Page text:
SOUTHERN COLORADO — For several weeks, President Donald Trump has claimed the election was stolen from him due to widespread voter fraud across the nation, but are there any cases of voter fraud locally?
The 10th and 4th Judicial Districts have the largest populations in our KOAA News 5 viewing area (southern Colorado).
News 5 Investigates sent inquiries to both Pueblo County 10th Judicial District Attorney Jeff Chostner and El Paso-Teller County 4th Judicial District Attorney Michael Allen to find out how many cases of voter fraud are being investigated by their offices.
Out of more than 450,000 registered voters in El Paso County, possible voter fraud appears non-existent.
"There have been no criminal cases open from the November election," Howard Black, the lead spokesperson for the 4th Judicial District Attorney's Office said.
10th Judicial District Attorney Jeff Chostner confirmed there is at least 1 case of voter fraud his office is currently looking into---but nowhere close to having any impact on the 2020 presidential race.
Signature verification vs. voter fraud:
Chostner wants the public to know there is a major difference between signature verification checks that his office routinely conducts and actual voter fraud criminal investigations.
"I’ve reviewed over 200,000 ballots since coming into Office in 2013," Chostner said via email. "We have a number in the Office now from the November 2020 election. As with the vast, vast majority of the cases, they do not involve fraud but illegible signatures that need to be cured by the voter. In almost every case, they are. Each case like this gets a call from one of my investigators. The voter certifies that was their signature and the Clerk and Recorder makes note of that."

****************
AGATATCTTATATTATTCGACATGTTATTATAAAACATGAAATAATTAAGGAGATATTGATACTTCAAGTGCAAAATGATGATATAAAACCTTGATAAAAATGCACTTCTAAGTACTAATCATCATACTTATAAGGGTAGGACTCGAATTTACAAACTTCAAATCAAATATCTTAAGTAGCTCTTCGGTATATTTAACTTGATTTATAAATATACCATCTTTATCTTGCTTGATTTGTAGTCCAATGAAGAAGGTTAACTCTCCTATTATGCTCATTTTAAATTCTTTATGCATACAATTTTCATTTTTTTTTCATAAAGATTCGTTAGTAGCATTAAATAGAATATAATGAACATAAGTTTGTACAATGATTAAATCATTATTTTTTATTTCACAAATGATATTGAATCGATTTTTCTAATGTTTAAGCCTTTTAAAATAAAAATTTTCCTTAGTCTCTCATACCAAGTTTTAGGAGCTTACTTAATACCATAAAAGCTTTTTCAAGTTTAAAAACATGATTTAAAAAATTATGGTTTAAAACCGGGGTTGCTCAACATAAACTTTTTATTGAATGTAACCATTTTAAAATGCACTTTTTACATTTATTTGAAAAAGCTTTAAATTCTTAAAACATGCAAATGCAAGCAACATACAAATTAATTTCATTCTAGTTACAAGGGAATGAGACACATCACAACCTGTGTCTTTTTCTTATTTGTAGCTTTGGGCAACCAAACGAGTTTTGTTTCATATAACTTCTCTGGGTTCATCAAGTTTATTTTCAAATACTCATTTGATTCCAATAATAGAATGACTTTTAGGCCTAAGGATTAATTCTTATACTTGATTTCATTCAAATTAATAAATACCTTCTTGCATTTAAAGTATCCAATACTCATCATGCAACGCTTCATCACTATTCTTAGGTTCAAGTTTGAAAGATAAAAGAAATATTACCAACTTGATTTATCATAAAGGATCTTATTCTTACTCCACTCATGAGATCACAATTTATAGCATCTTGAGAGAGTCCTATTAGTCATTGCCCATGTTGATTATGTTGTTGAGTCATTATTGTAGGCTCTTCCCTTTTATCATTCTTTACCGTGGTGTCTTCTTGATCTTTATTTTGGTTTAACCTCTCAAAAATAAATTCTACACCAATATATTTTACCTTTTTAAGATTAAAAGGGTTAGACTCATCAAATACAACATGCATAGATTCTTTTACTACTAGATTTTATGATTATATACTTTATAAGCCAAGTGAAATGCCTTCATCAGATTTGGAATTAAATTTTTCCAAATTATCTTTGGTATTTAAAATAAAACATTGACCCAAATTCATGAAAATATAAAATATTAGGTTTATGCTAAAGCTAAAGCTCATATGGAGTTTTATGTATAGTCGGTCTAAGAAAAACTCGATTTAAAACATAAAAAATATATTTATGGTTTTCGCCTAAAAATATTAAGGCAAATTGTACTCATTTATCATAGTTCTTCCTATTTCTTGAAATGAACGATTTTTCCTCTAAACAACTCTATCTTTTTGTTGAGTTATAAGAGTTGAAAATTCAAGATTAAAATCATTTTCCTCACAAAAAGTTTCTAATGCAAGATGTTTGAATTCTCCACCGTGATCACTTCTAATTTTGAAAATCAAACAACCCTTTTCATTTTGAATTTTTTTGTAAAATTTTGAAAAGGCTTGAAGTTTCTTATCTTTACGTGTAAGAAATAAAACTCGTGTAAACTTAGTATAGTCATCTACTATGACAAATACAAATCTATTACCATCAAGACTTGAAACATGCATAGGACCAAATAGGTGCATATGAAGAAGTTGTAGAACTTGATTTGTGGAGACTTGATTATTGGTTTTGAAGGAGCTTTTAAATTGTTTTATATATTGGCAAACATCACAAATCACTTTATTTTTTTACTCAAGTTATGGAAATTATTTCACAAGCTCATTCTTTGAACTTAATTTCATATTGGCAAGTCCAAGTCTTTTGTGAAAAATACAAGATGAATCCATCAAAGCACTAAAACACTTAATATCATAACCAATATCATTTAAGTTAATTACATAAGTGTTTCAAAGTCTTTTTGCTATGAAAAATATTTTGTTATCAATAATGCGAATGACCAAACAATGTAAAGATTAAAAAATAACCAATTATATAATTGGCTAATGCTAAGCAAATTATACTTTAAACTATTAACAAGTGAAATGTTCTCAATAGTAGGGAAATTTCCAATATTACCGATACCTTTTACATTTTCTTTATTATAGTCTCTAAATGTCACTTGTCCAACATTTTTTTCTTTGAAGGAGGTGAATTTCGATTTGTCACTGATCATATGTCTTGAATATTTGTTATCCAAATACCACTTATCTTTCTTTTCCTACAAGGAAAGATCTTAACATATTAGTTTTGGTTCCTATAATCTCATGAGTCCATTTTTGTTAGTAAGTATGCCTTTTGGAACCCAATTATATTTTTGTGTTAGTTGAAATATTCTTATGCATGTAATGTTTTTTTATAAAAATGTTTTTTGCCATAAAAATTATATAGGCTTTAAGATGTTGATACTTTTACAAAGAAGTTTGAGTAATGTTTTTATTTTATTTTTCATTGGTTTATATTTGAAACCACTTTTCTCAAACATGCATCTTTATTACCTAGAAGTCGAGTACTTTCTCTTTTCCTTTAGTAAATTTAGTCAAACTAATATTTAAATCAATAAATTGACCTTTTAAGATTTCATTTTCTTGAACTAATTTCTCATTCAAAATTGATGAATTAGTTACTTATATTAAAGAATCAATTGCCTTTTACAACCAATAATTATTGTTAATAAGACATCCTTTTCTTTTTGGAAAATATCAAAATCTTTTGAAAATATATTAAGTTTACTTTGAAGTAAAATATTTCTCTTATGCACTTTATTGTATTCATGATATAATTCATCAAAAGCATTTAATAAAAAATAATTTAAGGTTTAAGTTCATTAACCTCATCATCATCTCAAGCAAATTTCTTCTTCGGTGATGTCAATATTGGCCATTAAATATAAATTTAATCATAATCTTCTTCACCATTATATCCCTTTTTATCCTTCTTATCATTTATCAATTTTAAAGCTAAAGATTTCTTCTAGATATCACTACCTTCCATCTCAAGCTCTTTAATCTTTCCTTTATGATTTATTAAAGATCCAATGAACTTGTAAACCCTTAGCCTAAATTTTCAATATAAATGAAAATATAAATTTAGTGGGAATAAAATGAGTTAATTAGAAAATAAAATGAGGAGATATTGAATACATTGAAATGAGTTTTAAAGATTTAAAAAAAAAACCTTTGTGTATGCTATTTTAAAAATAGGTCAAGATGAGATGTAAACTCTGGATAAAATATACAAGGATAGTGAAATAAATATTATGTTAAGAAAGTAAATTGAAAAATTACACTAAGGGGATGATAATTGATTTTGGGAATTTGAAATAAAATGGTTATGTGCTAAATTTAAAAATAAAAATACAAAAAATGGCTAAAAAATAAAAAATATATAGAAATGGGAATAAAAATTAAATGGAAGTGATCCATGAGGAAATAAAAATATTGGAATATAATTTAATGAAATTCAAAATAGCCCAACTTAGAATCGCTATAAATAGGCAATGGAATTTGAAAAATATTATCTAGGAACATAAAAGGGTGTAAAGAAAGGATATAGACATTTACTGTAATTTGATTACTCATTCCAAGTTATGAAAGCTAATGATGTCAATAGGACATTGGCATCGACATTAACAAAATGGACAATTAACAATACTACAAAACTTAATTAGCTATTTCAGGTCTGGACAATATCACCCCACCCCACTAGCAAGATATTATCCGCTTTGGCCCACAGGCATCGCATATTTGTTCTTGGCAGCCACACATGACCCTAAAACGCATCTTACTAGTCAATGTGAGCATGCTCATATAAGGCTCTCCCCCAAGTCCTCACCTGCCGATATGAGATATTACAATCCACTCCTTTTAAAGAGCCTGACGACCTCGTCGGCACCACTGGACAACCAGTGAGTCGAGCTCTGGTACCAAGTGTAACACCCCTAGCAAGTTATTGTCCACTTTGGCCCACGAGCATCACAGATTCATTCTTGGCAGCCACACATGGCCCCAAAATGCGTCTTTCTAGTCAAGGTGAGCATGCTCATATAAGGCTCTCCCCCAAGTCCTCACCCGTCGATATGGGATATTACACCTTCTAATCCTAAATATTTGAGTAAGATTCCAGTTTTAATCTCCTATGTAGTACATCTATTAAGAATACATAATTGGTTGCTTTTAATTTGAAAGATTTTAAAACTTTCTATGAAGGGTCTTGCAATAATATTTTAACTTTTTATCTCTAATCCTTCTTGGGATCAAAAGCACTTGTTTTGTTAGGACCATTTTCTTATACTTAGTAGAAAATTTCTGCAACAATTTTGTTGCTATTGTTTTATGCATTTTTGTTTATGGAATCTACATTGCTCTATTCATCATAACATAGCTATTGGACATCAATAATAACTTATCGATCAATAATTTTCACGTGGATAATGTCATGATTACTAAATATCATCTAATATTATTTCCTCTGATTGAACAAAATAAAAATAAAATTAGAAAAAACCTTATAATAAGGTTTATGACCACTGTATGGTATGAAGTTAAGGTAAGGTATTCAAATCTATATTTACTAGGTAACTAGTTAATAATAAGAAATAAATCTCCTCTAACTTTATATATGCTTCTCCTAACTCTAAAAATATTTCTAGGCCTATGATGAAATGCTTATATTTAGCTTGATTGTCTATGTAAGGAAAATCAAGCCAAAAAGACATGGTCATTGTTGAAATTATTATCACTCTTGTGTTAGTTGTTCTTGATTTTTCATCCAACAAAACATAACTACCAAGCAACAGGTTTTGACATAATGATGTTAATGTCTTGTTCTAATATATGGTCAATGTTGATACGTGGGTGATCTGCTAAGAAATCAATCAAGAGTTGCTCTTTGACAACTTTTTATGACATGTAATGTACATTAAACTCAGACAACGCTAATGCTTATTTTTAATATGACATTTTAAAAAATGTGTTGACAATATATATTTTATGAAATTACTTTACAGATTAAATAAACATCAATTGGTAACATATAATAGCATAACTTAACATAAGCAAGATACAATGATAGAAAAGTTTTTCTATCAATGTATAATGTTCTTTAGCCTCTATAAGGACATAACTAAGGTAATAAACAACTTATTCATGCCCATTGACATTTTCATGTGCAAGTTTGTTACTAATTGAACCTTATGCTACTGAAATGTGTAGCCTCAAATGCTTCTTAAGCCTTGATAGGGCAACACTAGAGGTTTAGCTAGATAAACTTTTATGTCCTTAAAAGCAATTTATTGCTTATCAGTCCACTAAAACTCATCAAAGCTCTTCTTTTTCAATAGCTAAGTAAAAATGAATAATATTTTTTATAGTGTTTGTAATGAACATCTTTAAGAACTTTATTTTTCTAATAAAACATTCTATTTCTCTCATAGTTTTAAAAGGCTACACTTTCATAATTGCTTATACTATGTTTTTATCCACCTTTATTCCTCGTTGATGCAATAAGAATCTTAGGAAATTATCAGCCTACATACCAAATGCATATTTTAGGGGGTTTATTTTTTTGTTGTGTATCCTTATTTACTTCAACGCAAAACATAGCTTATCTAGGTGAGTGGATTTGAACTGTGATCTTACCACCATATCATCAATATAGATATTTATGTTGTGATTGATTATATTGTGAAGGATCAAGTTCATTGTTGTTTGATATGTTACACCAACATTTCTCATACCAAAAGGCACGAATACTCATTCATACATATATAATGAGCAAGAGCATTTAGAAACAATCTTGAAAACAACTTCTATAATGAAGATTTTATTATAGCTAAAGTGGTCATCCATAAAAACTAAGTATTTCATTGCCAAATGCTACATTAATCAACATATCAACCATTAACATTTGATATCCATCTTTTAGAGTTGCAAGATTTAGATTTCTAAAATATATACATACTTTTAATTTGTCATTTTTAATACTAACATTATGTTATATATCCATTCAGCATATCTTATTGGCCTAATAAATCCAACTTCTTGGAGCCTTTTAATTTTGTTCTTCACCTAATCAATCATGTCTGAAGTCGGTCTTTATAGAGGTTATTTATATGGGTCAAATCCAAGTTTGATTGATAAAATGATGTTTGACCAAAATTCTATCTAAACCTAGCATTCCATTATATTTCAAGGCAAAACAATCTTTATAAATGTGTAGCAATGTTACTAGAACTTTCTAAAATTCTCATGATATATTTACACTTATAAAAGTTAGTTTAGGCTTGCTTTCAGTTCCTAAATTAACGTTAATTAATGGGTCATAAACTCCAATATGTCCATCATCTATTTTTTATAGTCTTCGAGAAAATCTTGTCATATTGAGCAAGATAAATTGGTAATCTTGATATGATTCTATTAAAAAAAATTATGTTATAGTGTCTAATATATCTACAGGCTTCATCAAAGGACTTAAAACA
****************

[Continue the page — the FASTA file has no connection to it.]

Chostner says since taking office in 2013, he's prosecuted one case of voter fraud.
"With regard to actual fraud, that is the voting of one person without authorization by another, is almost non-existent," Chostner said. "We are investigating at least one of those currently. There may be others as we have not completed our review of the ballots sent to us by the Clerk and Recorder. However, based on past history, I don’t expect many more, if any."
Q: How is voter fraud investigated?
A: The first line of defense in catching voter fraud starts with the Clerk and Recorder's Office. When that office detects any suspicious activity regarding ballots and votes being cast, they can ask their local District Attorney's Office to review the matter. The DA's Office will then investigate the case and determine whether there is evidence of a crime. From there, charges may be filed.
Q: You mentioned there are 450,000 registered voters in El Paso County. Where did you get this data from?
A: Registered voter statistics can be found by visiting your local Clerk and Recorder's web site. If data is not published online, it is a public record and can be retrieved by calling or email the Clerk's Office directly.
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